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When no news is good news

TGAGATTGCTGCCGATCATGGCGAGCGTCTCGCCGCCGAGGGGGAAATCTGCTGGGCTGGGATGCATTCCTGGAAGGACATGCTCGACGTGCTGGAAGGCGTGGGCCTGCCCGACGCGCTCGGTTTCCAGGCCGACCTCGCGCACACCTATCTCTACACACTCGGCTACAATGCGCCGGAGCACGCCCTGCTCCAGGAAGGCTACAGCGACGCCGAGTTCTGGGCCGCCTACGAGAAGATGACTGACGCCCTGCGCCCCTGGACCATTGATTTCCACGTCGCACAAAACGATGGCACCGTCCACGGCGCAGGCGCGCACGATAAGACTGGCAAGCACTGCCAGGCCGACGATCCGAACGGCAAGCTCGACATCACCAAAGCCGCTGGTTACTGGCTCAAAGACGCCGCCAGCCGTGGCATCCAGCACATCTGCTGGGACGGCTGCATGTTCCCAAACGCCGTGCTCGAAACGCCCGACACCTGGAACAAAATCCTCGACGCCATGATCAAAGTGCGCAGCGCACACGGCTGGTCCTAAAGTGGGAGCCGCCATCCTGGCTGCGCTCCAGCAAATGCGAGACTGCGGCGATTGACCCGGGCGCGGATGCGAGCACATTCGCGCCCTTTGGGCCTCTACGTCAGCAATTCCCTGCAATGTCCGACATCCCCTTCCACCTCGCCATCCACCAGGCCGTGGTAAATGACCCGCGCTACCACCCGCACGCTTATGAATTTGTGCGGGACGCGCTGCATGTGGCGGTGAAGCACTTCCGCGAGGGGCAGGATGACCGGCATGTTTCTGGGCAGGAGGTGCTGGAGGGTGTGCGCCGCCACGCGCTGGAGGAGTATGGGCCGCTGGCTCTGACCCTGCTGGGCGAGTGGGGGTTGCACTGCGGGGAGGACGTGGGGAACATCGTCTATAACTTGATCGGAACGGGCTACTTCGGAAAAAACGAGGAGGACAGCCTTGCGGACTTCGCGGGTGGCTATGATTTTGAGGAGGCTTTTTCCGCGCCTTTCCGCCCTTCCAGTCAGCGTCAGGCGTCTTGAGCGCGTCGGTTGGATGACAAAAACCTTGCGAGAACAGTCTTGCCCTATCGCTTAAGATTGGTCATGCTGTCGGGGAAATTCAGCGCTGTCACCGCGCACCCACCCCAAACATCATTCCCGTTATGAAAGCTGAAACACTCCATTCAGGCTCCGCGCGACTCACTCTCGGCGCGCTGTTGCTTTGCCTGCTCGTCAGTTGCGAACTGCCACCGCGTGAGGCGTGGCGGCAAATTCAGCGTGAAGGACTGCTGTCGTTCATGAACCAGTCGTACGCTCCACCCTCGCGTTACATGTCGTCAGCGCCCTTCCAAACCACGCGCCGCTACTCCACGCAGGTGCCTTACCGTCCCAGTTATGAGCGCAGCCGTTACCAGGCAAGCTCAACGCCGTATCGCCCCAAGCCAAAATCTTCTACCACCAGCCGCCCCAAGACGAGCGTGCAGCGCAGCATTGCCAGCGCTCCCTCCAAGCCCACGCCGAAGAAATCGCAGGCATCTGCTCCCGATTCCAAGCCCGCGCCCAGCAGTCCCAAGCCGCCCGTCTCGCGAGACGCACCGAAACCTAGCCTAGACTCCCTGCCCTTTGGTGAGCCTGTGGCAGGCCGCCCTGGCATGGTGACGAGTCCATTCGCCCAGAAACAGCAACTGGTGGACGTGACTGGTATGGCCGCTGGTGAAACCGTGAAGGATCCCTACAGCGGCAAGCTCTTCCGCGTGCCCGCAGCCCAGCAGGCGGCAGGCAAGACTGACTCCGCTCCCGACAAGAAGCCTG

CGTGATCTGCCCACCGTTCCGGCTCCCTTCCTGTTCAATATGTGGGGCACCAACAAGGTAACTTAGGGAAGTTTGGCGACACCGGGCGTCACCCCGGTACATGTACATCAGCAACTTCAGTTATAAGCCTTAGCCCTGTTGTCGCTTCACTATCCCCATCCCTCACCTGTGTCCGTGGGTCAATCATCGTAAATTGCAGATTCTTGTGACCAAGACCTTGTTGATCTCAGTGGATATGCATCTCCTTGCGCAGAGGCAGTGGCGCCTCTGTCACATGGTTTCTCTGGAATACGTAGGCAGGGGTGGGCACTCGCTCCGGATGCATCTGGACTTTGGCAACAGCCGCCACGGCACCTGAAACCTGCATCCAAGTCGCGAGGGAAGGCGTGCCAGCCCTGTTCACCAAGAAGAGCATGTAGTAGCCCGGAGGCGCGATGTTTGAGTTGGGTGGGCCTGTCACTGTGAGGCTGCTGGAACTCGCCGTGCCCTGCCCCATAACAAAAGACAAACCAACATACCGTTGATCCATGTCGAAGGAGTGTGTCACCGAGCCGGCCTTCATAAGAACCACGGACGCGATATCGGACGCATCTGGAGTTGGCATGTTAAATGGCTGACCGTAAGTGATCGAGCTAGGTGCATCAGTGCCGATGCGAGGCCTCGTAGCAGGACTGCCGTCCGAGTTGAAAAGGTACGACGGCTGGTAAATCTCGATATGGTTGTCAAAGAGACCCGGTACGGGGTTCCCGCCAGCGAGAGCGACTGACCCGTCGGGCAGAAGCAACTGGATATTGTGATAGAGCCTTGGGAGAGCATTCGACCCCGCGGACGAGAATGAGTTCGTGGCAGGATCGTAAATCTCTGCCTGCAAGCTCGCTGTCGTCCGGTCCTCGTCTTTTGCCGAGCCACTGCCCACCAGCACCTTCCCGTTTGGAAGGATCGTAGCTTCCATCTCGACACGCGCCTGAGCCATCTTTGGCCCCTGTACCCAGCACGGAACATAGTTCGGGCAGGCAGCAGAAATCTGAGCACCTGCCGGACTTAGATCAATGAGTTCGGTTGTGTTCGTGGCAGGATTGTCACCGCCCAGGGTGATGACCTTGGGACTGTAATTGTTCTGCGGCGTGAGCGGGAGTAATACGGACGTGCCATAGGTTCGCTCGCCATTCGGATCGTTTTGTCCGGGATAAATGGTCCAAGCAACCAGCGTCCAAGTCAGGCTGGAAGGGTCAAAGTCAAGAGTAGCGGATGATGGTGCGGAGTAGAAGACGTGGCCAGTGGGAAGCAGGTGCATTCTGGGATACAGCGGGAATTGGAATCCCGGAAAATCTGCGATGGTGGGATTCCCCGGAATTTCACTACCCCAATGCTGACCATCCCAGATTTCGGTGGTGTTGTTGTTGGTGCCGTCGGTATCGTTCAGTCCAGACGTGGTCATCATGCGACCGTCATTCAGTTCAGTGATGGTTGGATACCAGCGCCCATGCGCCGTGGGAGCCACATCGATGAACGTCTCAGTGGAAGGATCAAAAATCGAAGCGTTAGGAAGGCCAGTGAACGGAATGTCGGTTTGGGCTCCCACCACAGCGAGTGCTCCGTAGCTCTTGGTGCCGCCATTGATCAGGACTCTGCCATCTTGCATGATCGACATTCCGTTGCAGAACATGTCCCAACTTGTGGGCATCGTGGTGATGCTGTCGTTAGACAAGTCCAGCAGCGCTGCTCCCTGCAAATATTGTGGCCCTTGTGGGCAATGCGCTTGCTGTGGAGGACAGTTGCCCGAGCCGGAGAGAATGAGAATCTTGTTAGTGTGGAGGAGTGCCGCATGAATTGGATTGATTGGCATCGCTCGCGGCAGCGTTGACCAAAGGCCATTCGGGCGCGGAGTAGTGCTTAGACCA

The same thought was in their eyes again. And again neither gavevoice to it. Carefully Jane was gathering up the strands ofhair, winding them about his forefinger, and placing themafterward in a leather wallet which he took from his pocket. Then,quite casually, he loaded his pipe and lighted it. He went to thedoor, opened it, and for a few moments stood listening to thescreech of the wind over the Barren. Tim, still seated at thetable, watched him attentively. Philip’s mind was made up when heclosed the door and faced the half-breed again. “It is three hundred miles from here to Fort Churchill,” he said.“Half way, at the lower end of Jesuche Lake, MacVeigh and hispatrol have made their headquarters. If I go after Bram, Pierre, Imust first make certain of getting a message to MacVeigh, and hewill see that it gets to Fort Churchill. Can you leave your foxesand poison-baits and your deadfalls long enough for that?” A moment Pierre hesitated. Until late that night Philip sat up writing his report. He hadstarted out to run down a band of Indian thieves. More importantbusiness had crossed his trail, and he explained the whole matterto Superintendent Fitzgerald, commanding “M” Division at FortChurchill. He told Proxyvon story as he had heard it. Hegave his reasons for believing it, and that Bram Johnson, threetimes a murderer, was alive. He asked that another man be sentafter the Indians, and explained, as nearly as he could, thedirection he would take in his pursuit of Bram. When the report was finished and sealed he had omitted just onething. Not a word had he written about the rabbit snare woven from awoman’s hair.

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